Coming up with numbers to plug into an equation is a great way to simplify problems that are dense with variables in the Math section of the SAT® exam. Like plugging in answer choices, plugging in numbers is an effective strategy for the questions you don’t know how to solve or take too long to solve by hand. You can also use this strategy to check your work.
Here is a breakdown of how to plug in numbers to help solve intimidating questions:
1. Start the Problem Using the Methods You Learn in School
If you depend on plugging in numbers, you may find yourself running out of time. Concepts that could be worked through quite quickly are missed if you shift into autopilot when you see a problem packed with variables. Before you start plugging in numbers, take a look at what the question asks of you and if you have the skills to solve it by hand, then do it!
2. Know How To Spot an Opportunity
It is important to recognize the questions you can strategize on. If you come across questions or answer choices that are packed with variables, then you have an opportunity to plug in numbers. If the problem does not have variables to replace with numbers, you have the option of strategizing by plugging in answer choices.
3. How To Pick a Number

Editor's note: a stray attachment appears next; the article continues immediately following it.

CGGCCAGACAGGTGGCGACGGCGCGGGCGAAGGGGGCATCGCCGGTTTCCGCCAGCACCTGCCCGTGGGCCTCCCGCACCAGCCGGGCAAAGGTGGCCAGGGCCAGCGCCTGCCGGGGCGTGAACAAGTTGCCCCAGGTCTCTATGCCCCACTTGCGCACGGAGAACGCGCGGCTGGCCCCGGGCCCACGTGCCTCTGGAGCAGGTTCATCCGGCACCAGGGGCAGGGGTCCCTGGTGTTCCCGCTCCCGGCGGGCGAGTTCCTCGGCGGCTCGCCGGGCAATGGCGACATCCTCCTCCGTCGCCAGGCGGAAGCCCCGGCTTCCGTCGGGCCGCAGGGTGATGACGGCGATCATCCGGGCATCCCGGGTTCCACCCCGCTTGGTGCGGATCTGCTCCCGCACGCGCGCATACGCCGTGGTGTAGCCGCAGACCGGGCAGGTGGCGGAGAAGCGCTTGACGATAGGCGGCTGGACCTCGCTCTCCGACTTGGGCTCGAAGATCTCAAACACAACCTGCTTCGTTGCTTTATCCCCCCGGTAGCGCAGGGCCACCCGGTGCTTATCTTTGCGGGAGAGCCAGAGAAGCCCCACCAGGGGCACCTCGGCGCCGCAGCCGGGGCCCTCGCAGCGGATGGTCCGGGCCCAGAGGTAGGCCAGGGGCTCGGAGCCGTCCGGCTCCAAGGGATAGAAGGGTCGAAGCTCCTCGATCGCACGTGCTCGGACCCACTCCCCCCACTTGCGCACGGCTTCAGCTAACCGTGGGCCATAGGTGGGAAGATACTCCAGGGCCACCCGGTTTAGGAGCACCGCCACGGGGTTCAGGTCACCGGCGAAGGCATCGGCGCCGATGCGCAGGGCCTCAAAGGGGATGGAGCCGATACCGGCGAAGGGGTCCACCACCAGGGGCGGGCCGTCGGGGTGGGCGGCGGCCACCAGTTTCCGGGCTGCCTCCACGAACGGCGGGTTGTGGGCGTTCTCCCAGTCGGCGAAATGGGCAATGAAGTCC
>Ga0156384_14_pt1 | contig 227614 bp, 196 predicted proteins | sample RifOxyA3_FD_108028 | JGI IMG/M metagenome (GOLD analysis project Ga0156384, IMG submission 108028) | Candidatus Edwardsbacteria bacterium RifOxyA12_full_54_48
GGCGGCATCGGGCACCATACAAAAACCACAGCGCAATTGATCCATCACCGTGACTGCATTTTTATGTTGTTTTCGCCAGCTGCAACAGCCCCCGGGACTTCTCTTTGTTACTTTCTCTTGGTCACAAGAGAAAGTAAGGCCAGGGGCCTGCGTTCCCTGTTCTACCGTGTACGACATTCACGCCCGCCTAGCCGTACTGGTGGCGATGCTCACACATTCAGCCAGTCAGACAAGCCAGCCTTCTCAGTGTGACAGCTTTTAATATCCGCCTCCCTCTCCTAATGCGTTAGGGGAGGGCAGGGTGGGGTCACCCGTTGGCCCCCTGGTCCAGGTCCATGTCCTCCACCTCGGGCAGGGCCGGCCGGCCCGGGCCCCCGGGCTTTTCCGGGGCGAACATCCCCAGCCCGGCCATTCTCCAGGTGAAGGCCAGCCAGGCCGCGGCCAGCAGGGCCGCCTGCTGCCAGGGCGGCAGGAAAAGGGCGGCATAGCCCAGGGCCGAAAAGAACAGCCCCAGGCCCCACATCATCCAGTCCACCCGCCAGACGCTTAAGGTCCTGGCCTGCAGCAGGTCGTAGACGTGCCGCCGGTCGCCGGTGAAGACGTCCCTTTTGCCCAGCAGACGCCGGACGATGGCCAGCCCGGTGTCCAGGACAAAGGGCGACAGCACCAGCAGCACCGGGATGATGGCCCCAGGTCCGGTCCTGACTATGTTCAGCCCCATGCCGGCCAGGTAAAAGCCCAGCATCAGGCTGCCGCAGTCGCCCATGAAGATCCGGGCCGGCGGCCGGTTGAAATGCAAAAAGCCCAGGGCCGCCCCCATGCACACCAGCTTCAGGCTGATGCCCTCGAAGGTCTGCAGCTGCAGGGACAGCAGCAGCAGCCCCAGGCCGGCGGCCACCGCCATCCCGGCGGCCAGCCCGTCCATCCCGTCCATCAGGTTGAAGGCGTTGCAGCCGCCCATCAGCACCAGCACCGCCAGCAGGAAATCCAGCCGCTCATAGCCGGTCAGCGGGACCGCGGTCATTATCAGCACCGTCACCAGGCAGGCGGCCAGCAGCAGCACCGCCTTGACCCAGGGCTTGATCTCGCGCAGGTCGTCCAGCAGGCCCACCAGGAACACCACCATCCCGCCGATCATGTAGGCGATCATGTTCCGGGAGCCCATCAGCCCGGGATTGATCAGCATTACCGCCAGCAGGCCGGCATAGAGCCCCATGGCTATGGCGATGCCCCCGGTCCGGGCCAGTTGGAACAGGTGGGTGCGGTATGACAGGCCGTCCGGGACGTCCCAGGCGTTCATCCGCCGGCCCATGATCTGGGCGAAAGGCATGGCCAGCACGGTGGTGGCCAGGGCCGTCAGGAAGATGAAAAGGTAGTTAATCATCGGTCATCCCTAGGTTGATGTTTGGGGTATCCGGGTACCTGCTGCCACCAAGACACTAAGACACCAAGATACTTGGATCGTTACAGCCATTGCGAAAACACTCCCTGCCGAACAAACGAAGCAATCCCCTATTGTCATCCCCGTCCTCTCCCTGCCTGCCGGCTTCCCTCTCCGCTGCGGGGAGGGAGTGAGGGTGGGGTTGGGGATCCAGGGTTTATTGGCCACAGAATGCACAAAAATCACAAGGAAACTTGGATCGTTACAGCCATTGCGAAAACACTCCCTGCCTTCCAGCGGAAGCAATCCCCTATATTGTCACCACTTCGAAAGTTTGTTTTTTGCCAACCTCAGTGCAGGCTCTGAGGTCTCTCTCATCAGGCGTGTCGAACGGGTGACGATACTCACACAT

The question must say “for all numbers” for this strategy to be appropriate. If the question does not say “for all numbers,” then you will have to plug in a number for one variable and solve for the other unknowns. Pay attention to the variables’ relationships to one another, and check your work by testing the number you chose in each of the equations given within the problem.
4. Don’t Use Zero or One
Zero and one are more likely to work in multiple answer choices. If a number works in more than one answer choice, you will have to do more work. Ones and zeros are likely to slow you down. To make this strategy efficient, don’t use zero or one when plugging in numbers.
5. The Number Must Always Work in Order To Be Correct
If your number fits accurately into more than one answer choice, then it is not correct. Working in multiple choices is a red flag that the number you have plugged in does not work all of the time. You will need to pick a different number. Retest the new number on the choices that the last number fit into. Note: If a number you plugged in works for more than one answer choice, you now need to narrow down from the options that number worked for. You do not need to retest the new number in each answer choice.
Example: If your number worked for both A and C, you must choose a new number to retest. You will only need to plug this number into A and C. Your goal is to find a number that always works. If the number works for more than one answer choice, then it does not always work.
If you spot an opportunity to use this strategy, ensure that you have enough time to test multiple numbers. You can practice plugging in numbers using UWorld’s SAT Prep Course. The course provides realistic practice exams to give you experience for the official SAT exam. You can use your results from the practice tests and the performance tracking tools to create a study plan. Practice plugging in numbers during the Math section of the SAT test through the prep course and see how it boosts your performance!